New Directions in Vocational Rehabilitation: A "Career Development" Perspective on "Closure"

Article excerpt

When leaders in the field of vocational rehabilitation discuss issues that must be addressed in future Amendments of the Rehabilitation Act of 1973, they continue to emphasize competitive employment as an end goal of vocational rehabilitation (VR) services for people with severe disabilities. The emphasis on competitive employment represents strong continuity with VR's past. Hershenson (1988, p. 207) illustrated that continuity in a quote he selected from a 1955 publication on the role of the rehabilitation counselor. In the mid-1950's, Hall and Warren (1956) stressed the importance of both competitive employment and career development for people with disabilities: "The counselor is responsible for aiding the disabled individual in securing employment consistent with his capacities and preparation. The counselor also assists the individual in meeting the problem of adjustment and makes follow-up visits as necessary for the vocational adjustment of the individual" (p. 13; as cited in Hershenson, 1988).

The definition of the role of the counselor, circa 1955, is compatible with contemporary themes. The VR counselor must help people with disabilities secure and maintain employment that accords with their aptitudes, interests, and education. But, discussions about employment services for the future reflect a shift in thinking about rehabilitation outcomes from occupational choice to career development. Occupational choice refers to choosing a job at one point in time, whereas career development refers to a life-long process of preparing to choose, choosing, and continuing to choose vocational roles (Szymanski & Hershenson, 1998). The term "career development" and the related service of career counseling are focal points for a number of specific recommendations for changes that are needed in the VR program (Koch & Johnston-Rodriguez, in press; Merz & Harvey, in press; President's Committee on Employment of People with Disabilities, 1990; Roessler & Rumrill, 1995a). The purpose of this article is to: (a) define "career development" in practical and theoretical terms; (b) identify barriers to career development within VR policies and practices; and (c) suggest changes in those policies to strengthen the career orientation of the VR process.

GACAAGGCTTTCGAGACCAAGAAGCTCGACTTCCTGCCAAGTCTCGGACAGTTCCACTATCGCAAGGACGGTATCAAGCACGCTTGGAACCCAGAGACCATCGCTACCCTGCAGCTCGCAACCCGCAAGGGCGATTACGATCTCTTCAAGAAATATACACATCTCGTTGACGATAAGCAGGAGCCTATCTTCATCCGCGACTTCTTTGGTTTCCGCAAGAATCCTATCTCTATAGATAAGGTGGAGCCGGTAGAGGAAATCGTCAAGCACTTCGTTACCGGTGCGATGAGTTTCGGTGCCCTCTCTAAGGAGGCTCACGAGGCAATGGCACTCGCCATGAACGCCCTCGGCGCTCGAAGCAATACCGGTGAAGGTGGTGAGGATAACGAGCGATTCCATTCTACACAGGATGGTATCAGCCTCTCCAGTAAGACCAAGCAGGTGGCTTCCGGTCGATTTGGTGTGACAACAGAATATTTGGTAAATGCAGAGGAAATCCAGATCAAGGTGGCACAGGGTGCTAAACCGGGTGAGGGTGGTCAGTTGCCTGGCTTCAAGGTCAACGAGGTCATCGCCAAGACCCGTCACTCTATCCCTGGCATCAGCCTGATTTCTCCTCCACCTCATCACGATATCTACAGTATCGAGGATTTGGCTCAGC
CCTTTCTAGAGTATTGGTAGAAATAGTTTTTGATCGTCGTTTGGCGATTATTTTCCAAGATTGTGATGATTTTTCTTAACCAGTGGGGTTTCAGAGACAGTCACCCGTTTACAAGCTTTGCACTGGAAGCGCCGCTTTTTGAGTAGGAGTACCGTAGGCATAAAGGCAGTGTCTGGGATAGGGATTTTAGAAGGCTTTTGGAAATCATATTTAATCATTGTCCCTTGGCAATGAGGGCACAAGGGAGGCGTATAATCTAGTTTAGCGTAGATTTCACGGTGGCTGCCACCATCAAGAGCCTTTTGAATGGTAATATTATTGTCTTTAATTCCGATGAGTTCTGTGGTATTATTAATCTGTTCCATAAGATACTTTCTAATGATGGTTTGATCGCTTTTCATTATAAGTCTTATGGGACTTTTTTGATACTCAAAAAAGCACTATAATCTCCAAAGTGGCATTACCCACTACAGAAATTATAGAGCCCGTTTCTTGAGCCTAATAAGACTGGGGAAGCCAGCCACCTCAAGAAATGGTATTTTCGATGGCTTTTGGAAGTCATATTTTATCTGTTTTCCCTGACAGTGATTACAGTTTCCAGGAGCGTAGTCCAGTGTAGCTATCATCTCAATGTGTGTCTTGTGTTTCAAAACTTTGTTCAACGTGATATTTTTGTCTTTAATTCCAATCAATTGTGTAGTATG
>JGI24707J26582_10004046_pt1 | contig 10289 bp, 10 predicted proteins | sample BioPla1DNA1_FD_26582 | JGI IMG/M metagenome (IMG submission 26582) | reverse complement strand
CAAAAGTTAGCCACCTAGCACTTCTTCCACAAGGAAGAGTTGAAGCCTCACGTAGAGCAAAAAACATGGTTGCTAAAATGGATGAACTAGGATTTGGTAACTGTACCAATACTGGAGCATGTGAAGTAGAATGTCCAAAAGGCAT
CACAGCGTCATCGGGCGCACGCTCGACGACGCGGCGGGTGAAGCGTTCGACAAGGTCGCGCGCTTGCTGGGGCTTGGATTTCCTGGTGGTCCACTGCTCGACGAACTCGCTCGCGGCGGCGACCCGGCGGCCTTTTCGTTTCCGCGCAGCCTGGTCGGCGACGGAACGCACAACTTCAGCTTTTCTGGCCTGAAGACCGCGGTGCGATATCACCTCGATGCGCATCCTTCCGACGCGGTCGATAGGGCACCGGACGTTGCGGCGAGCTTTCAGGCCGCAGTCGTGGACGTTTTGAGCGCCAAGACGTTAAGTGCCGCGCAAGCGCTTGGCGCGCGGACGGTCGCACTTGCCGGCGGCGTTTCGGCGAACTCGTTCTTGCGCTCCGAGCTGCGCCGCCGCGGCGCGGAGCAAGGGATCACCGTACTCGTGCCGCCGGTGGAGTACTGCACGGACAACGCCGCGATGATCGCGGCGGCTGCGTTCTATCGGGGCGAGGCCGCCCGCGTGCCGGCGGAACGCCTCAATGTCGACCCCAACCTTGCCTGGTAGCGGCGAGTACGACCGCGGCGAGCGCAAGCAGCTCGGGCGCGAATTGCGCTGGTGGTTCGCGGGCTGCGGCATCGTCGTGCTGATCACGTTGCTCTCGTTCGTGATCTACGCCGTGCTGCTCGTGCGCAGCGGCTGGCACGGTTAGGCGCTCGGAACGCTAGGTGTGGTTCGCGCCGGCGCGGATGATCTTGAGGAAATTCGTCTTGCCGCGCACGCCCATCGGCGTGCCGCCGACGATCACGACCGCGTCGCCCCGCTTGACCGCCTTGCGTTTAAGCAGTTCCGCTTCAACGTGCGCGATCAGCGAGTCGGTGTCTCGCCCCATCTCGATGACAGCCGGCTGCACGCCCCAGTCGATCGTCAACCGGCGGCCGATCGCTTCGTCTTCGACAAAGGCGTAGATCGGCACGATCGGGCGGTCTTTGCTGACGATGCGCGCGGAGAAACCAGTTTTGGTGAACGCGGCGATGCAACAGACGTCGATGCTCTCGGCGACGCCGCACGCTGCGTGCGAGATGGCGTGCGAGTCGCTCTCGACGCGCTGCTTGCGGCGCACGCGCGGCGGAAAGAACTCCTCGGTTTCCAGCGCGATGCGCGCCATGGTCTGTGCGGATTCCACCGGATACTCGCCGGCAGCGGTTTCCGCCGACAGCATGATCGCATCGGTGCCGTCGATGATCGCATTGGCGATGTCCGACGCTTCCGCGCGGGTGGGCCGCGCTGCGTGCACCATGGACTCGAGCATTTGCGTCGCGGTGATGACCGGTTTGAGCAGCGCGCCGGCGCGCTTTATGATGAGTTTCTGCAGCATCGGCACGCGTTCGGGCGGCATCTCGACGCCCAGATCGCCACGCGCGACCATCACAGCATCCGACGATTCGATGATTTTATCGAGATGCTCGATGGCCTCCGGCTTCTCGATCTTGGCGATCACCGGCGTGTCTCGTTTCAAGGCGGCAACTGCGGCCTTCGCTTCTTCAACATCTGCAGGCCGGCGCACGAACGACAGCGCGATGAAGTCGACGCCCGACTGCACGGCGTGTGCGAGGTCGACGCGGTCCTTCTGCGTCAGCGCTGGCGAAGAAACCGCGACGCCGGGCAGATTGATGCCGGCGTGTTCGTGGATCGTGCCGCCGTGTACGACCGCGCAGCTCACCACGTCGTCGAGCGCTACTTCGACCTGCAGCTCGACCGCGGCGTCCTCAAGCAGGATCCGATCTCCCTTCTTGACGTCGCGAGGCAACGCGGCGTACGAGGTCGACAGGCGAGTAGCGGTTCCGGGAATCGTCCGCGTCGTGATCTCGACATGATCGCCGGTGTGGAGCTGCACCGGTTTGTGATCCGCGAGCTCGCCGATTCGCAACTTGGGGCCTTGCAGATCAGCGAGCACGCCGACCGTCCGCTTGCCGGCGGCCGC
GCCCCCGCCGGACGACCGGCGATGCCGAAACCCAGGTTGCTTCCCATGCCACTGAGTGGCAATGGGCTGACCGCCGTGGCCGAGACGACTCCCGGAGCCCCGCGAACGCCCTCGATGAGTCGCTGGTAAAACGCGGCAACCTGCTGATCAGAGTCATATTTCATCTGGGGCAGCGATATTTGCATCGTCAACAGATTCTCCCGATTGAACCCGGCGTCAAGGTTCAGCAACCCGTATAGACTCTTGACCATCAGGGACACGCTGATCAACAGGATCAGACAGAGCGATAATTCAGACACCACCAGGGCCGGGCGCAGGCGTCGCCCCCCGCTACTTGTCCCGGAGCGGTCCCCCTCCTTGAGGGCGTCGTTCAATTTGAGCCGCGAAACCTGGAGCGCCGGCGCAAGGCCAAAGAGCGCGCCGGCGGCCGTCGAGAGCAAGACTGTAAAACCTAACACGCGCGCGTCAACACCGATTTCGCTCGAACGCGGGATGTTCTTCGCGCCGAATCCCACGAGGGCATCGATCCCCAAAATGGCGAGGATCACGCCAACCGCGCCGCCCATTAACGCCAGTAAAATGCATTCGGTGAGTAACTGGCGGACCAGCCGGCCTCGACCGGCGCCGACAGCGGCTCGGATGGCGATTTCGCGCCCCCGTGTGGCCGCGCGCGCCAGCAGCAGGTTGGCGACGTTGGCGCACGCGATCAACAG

Personal Career Planning: The Hallmark of Quality Rehabilitation Counseling

In the early 1990s, Sandra Parrino, then chair of the National Council on Disability, recommended that VR discontinue the practice of evaluating counselor effectiveness based on the number of successful (Status 26) case closures (Washington Public Affairs Center, 1991). Instead, she suggested that state agencies evaluate counselors in terms of the overall quality of their performance. Quality counselor performance in the VR process is synonymous with efforts that enable people with disabilities to develop careers and career planning skills, rather than placing clients in entry-level positions (Mullins, 1995; Washington Public Affairs Center, 1991).

The emphasis on "career" in vocational resources used by rehabilitation counselors dates, of course, further back than Parrino's comments. In the second edition of the Guide for Occupational Exploration, Harrington and O'Shea (1984) presented a self-directed strategy for using information about one's interests, work values, and preferred activities at home and school in identifying a vocational goal and developing a preparation and placement plan. In their description of this process, Harrington and O'Shea stressed that appropriate vocational choices for an individual presume affirmative answers to such questions as "Would I like this kind of work well enough to do it as a career?." and "What are my chances of getting higher-level jobs in this field?"

Concurring with the recommendation to stress career and deemphasize the use of current placement and closure criteria, members of the National Leadership Summit Meeting in 1991 advanced the concept of "personal careers" as an important consideration in improving VR services (Washington Public Affairs Center, 1991, p. …